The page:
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Magic Jack Plus Finally Shipping

magic-jack-plus-300 After being announced to much fanfare at CES 2011 it seems that MagicJack Vocaltec is finally shipping their new MagicJack Plus. The MagicJack Plus device still has a USB plug permitting its use with a computer. However, it also has a network jack allowing it to function as a freestanding FXS device, not unlike a traditional ATA.

This dual-mode operation offers greater flexibility in the face of competition from the like of NetTalk, whose “Duo” interface device doesn’t require the use of a computer. It also answers the wishes of people who have been hacking thin clients to provide a low-cost, low-power platform to host their Magic Jack service*.

The New York Times’ Gadgetwise makes mention of Magic Jack Plus in a piece that is largely focused on Skype’s new home phone line interface device. Over at the Unofficial Magic Jack Support forum users have reported the MJ+ devices started to arrive mid-August. 

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HDVoice: On The Cheap & Analog RJ-11 Style

HDVoice RJ-11 Wall Plate A short while back I addressed the question of how DECT & CAT-iq may foster the broad deployment of HDVoice. At that time I described one possible scenario where carriers would deploy customer premises equipment (CPE) with an on-board cordless base station. Although a frontrunner, and the basis of Comcast’s (decidedly non-HD) HomePoint service, this is not the only approach afoot. There’s another possibility arising that involves conveying HDVoice over a plain old analog RJ-11 connection.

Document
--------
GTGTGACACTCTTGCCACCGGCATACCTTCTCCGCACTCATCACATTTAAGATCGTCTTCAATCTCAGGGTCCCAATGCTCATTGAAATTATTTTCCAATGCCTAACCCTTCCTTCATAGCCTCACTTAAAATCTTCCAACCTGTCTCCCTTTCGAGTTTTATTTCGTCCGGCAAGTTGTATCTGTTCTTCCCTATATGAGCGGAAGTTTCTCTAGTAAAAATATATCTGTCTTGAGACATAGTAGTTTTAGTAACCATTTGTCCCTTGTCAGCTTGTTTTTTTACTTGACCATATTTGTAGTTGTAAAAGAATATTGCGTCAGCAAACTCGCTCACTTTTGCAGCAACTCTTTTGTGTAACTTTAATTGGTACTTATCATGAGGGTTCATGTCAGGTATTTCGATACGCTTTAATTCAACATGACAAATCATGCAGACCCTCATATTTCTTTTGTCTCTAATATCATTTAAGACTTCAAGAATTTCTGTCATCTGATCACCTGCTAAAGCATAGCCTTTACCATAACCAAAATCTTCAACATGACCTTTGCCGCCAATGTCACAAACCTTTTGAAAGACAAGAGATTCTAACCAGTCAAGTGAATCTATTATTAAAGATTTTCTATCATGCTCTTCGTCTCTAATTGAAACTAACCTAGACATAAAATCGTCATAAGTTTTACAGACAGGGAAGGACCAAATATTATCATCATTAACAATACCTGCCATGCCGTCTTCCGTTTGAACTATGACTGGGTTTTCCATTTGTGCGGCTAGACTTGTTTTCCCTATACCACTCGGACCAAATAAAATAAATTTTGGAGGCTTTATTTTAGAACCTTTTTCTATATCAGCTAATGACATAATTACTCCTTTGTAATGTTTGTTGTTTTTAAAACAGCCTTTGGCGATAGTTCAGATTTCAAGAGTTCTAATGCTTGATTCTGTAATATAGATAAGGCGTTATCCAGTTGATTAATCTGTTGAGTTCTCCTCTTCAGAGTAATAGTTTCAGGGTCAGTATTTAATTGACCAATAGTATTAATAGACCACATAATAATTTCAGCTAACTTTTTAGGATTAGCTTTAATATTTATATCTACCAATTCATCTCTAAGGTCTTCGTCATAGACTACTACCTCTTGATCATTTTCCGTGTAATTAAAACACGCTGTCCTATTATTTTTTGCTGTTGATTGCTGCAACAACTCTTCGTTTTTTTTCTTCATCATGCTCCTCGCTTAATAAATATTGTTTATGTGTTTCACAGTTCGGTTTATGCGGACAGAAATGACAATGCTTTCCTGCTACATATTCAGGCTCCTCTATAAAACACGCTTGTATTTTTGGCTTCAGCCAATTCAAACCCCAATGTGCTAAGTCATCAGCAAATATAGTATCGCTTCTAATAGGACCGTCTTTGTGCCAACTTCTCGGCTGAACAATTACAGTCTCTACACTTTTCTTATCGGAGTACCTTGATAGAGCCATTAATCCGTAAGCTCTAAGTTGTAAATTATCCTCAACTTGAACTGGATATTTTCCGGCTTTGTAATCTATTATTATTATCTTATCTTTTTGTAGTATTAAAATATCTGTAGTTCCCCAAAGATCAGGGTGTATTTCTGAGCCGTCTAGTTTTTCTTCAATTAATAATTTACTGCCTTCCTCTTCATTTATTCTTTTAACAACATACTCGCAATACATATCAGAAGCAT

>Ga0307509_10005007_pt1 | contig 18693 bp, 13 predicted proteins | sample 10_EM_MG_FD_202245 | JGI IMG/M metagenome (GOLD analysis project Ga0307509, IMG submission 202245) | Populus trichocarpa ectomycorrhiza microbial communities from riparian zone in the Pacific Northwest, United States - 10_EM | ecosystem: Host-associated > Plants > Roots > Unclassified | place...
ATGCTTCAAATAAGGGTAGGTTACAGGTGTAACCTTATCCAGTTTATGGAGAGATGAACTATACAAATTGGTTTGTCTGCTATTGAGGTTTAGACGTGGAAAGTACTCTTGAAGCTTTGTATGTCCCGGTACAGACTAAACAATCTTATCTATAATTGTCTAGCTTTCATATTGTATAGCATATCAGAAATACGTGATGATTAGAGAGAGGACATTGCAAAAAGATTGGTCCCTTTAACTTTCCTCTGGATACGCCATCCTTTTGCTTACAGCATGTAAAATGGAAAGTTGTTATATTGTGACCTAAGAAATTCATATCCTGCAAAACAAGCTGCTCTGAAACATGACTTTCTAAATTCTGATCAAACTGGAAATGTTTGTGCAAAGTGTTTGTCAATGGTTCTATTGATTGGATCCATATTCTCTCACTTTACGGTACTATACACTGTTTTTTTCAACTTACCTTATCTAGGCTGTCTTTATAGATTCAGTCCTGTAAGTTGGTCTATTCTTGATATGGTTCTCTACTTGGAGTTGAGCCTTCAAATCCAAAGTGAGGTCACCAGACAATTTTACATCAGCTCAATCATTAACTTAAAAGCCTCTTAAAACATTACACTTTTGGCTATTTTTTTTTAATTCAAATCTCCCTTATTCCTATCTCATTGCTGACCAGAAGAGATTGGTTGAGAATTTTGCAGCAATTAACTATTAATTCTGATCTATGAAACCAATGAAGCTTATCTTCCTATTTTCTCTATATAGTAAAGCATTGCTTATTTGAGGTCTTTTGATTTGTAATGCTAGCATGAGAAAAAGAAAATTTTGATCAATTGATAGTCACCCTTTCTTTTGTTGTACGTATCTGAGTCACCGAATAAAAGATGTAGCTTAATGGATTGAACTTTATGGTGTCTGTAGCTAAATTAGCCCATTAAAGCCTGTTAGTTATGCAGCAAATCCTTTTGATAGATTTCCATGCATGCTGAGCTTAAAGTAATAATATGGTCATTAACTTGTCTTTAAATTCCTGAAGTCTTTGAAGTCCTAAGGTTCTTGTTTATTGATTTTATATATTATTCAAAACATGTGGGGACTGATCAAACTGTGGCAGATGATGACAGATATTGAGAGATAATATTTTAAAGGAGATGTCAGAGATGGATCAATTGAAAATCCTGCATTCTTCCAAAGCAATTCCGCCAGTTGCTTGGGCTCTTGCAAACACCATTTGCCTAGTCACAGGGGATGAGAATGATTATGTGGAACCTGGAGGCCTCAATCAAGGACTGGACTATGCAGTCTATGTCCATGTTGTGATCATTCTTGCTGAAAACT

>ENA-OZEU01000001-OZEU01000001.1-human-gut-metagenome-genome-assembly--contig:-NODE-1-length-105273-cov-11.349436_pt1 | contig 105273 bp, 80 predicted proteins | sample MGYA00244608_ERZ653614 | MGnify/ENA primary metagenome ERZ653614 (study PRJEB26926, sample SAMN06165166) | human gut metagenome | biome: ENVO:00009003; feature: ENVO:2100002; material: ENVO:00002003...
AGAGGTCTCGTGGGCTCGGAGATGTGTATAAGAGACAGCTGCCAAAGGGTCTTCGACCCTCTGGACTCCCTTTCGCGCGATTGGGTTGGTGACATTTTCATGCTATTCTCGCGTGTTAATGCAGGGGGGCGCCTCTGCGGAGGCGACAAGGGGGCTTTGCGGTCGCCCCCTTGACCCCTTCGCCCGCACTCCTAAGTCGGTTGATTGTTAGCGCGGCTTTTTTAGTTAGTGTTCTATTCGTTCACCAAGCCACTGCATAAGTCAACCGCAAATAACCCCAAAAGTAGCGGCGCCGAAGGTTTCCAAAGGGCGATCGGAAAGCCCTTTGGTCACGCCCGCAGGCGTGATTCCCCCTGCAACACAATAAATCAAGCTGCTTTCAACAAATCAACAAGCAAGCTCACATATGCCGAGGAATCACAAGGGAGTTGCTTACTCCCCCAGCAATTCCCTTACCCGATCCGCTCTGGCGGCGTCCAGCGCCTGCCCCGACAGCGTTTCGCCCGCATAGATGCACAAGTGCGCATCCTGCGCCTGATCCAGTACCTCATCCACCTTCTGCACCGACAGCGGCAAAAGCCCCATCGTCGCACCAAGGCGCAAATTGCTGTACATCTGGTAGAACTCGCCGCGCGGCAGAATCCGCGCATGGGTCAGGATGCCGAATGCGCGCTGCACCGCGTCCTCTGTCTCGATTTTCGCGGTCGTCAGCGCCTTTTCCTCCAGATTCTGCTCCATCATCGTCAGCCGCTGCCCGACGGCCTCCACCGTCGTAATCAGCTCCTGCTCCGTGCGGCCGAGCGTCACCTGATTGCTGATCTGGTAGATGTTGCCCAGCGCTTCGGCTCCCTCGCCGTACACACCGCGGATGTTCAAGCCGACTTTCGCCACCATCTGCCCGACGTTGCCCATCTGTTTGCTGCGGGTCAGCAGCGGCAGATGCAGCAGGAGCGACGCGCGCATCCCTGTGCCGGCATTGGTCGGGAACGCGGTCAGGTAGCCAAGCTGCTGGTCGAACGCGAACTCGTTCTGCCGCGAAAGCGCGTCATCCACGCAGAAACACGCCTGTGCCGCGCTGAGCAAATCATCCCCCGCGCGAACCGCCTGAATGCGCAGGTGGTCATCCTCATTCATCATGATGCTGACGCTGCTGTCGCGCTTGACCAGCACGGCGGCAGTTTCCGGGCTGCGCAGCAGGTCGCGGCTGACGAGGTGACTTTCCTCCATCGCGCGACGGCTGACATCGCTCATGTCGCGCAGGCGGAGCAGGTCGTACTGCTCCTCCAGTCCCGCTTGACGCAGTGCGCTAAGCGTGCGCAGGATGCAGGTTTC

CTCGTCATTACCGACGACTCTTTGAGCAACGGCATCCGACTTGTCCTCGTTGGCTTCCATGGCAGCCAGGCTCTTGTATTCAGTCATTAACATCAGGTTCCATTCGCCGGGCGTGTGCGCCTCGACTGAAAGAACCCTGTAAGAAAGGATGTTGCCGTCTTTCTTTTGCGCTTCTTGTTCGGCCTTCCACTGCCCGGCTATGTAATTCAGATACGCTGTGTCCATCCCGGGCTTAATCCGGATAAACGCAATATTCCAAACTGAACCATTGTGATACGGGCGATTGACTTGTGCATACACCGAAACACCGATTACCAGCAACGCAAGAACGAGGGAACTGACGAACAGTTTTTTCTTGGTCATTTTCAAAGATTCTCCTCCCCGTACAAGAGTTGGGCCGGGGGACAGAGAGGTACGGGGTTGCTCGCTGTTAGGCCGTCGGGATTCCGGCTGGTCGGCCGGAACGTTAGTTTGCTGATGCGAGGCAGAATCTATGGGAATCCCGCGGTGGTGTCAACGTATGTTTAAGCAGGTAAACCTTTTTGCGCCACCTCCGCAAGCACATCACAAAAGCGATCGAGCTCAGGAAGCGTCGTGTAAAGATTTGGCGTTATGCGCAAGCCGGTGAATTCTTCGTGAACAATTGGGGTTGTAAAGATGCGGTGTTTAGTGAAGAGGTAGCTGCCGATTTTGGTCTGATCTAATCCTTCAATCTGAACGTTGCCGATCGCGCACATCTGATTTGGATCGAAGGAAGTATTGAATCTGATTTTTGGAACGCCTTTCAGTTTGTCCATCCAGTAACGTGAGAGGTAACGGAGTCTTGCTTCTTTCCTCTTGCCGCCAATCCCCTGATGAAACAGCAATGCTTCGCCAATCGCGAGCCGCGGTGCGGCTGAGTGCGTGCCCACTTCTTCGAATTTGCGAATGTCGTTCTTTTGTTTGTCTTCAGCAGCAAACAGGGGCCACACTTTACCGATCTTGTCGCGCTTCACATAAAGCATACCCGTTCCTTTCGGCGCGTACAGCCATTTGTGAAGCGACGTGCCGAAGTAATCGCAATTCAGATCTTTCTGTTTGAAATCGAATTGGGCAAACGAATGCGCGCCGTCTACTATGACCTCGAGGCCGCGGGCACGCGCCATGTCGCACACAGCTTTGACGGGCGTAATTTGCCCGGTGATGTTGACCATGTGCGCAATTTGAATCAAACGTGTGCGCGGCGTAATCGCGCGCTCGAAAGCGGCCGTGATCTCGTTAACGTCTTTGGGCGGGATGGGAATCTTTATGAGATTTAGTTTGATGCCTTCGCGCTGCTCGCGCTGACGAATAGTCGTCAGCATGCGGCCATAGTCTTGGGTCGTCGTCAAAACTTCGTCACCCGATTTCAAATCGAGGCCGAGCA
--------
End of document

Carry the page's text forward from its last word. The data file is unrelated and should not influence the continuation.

At first glance HDVoice and analog lines would certainly seem to be mutually exclusive. The common wisdom is that wideband telephony requires the use of an all-IP call path. This is in fact a generalization, and not absolutely true.

Firstly, it has long been possible to pass wideband audio, in the form of G.722 encoded media, over the PSTN by way of ISDN connections. Also known as BRI interfaces, an ISDN connection supports  up to two 64 kbps channels (bearer channels) and one D channel for the purposes of call setup & teardown signaling. High-quality voice using G.722 was one of the selling points of ISDN in the 1980s.

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